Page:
Steve Harris spent some downtime from Iron Maiden at Lemon Tree with his new band, British Lion. Andrew Watson was in attendance. Pictures by Dod Morrison.
Upon the band name itself, Harris has reasoned it wasn’t necessarily harking back to the days of imperialist might on these shores; but more like supporting your local football team.
He certainly knows how to do that, with West Ham’s crest emblazoned across the body of his bass; his guitar strap a thick, woolly claret and baby blue.
Soft on the shoulders the key to his longevity perhaps. The Hammers, also known as the Irons because they were founded on Thames Ironworks – ‘Up the Irons!’ – provides a possible link to the origin in the name of his most famous musical endeavour.
One can’t help but draw at least some initial comparison to this setup and the formative spell of Ozzy Osbourne’s solo career. They were originally meant to be called Blizzard of Ozz, yet in the end that was only the name of the debut album and not the band itself. Yes, again as in Iron Maiden, Harris is the primary songwriter, unlike Ozzy.
However, why say onstage the band is called British Lion, when the CD says it’s Steve Harris and that’s merely the album title. It makes sense in both instances from a marketing perspective, one would suppose. Band rebelling against record label? Never!
Before all that, though, were support act The Raven Age, of London. These guys featured none other than George Harris, Steve’s son, on guitar. They were really interesting, actually. The brutality of more modern heavy metal, combined with a more classic rock sensibility of desire for melody and completely refraining from screaming and growls.
What’s more, they actually looked like they were enjoying themselves and, shock horror, you could even catch them smiling from time to time. The only drawback was the singer appearing to thank, come the end, Edinburgh for a good show. Whoops. Which was kind of strange because Aberdeen was mentioned mid set prior to that, so let’s put it down to a mere lapse of thought; engaging tongue before brain.
It turned out they were actually a man down, with their current guitarist away getting married. The fill-in did a tremendous job. Oh, and Harris Jnr was every bit as flashy, dextrous and brilliant as his father; albeit just on a different instrument. As is done a lot, both guitarists took dual responsibility for leads and solos, but you could tell he was their driving force; and that’s no disrespect to the aforementioned.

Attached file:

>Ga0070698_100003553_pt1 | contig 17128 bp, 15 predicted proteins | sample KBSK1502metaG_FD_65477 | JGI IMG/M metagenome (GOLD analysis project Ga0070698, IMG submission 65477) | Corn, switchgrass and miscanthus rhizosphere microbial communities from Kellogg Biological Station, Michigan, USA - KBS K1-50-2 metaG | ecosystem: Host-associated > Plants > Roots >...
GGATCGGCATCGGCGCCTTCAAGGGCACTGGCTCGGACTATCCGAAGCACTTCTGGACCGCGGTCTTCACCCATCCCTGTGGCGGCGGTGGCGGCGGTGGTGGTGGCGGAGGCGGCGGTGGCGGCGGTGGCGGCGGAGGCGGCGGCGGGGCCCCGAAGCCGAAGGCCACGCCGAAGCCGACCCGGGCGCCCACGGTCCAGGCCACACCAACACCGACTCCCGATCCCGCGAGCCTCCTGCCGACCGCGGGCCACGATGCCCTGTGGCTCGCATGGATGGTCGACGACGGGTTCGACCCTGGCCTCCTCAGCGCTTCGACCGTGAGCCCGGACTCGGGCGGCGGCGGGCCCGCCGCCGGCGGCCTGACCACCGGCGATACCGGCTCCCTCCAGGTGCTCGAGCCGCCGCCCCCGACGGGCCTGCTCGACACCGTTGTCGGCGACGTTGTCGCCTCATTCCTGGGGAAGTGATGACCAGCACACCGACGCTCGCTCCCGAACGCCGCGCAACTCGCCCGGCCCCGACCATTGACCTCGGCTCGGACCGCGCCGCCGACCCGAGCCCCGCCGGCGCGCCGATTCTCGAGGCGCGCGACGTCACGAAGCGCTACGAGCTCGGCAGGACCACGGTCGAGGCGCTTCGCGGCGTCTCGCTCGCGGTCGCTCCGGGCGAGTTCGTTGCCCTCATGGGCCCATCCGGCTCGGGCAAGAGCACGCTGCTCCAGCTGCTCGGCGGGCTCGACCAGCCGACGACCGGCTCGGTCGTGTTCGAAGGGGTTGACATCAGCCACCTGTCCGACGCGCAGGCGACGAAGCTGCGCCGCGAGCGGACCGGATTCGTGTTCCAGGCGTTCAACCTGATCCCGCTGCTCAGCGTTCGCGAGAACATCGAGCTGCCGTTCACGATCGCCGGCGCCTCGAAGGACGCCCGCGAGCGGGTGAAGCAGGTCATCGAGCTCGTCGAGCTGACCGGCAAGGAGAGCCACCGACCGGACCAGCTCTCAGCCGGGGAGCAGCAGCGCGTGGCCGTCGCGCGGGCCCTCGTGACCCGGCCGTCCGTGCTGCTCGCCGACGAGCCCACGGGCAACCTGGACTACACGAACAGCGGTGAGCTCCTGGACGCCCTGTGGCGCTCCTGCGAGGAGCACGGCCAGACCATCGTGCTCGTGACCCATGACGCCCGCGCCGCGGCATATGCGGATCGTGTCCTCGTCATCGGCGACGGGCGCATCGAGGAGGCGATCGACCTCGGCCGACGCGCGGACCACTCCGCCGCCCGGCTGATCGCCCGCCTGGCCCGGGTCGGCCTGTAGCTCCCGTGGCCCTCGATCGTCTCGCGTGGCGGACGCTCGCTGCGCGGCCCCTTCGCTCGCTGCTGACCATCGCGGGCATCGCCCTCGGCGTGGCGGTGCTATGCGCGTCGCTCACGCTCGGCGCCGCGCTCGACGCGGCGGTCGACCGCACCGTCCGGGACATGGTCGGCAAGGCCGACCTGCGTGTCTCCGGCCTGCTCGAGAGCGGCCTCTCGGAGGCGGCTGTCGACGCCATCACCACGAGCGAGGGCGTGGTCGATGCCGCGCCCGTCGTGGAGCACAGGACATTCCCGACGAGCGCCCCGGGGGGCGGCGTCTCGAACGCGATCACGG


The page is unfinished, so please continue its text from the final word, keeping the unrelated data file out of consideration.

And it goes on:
Overall, very good.
Main act British Lion opened with the thundering ‘This Is My God’. This was quite a grungy number and a fair old rocker to get the crowd going. Think Alice In Chains or Stone Temple Pilots. Yet another comparison would be that the singer sounds like Brandon Boyd of Incubus, and that’s only part of his range.
His opening salvo to the audience was something along the lines of ‘the harder you work for us, the harder we work for you’.
The Aberdeen audience, perhaps conscious of perceived reticence in comparison to more vocal places like Glasgow, and of course, Edinburgh, duly accepted the challenge and went on to do this with much aplomb. Later he said the latter were good but Aberdeen was better. Very diplomatic.
He went on, perhaps as a titbit in reward for the crowd’s raucous behaviour, to explain that ‘These Are The Hands’ was about his hometown, it’s history and it’s struggle and perseverance to this day. It’s driving, epic and links well to the tribal pride in your area or nationality.
There were chances aplenty to wave your arms in the air and clap to the beat of the drums, call and response football-esque chants and get shot by Harris Snr and his machine gun bass.
The song selection was generally good and featured, as said, a lot of new material. The likes of ‘Karma Killer’ was omitted, which was a shame because it’s punchy, groovy and little like anything Iron Maiden has ever done.
Speaking of the Irons there were at least a few numbers that sounded like that kind of material, but never explicitly so. Just like Bill Wyman warned his Rhythm Kings wouldn’t play Rolling Stones songs at the Music Hall a few years back, so British Lion are within right to demand the same.
However the influences do creep into some. Who is the audience to claim they don’t like the sound of dual guitars, or the performer to claim they don’t like pretending they’re Thin Lizzy when they’re doing them?
A pretty lively night, considering it was a Monday.